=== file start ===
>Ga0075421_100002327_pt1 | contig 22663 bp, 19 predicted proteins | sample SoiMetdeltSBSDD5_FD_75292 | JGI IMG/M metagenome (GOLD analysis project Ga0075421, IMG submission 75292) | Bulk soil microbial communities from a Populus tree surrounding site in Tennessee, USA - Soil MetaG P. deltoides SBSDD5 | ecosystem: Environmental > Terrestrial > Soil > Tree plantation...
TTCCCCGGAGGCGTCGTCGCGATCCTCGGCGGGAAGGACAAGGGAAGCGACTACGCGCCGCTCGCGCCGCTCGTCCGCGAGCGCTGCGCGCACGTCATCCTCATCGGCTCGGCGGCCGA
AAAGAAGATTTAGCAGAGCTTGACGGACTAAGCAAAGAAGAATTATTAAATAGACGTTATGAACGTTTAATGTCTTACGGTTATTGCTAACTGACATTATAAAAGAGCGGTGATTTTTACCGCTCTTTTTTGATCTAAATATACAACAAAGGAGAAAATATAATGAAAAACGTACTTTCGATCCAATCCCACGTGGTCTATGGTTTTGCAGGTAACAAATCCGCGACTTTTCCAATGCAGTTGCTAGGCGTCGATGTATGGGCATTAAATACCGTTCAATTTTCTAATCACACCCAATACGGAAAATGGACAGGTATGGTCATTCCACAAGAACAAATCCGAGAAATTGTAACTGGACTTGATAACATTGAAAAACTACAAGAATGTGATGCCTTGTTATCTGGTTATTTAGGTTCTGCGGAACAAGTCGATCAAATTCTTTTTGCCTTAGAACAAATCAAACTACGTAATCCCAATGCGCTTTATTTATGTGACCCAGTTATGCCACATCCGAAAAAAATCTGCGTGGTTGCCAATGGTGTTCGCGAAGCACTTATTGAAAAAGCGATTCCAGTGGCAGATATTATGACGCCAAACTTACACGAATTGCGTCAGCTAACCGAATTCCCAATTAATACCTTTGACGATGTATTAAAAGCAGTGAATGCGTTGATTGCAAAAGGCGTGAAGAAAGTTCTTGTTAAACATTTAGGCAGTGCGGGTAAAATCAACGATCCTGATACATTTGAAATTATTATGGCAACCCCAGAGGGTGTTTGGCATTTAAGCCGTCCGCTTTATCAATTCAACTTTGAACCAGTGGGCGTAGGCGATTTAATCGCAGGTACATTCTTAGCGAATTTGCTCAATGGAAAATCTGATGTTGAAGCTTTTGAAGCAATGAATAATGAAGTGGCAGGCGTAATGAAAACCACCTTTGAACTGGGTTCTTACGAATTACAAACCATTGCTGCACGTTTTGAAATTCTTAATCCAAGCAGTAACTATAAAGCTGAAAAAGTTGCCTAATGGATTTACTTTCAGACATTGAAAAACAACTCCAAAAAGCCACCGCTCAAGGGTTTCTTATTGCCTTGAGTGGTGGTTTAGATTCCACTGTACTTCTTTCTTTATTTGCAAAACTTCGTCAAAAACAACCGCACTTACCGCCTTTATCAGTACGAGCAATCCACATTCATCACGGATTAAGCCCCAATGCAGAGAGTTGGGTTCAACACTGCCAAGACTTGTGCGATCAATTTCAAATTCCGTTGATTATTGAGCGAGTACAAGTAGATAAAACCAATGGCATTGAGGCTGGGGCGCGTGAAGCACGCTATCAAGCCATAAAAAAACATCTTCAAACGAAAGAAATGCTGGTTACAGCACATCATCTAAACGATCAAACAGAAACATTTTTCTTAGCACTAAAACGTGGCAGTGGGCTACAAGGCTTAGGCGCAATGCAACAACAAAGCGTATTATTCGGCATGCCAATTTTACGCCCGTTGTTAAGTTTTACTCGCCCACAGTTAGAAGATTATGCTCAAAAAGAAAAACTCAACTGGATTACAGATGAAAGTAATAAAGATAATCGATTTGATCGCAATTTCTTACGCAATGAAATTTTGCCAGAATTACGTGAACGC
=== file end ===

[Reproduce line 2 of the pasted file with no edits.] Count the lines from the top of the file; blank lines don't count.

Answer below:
TTCCCCGGAGGCGTCGTCGCGATCCTCGGCGGGAAGGACAAGGGAAGCGACTACGCGCCGCTCGCGCCGCTCGTCCGCGAGCGCTGCGCGCACGTCATCCTCATCGGCTCGGCGGCCGA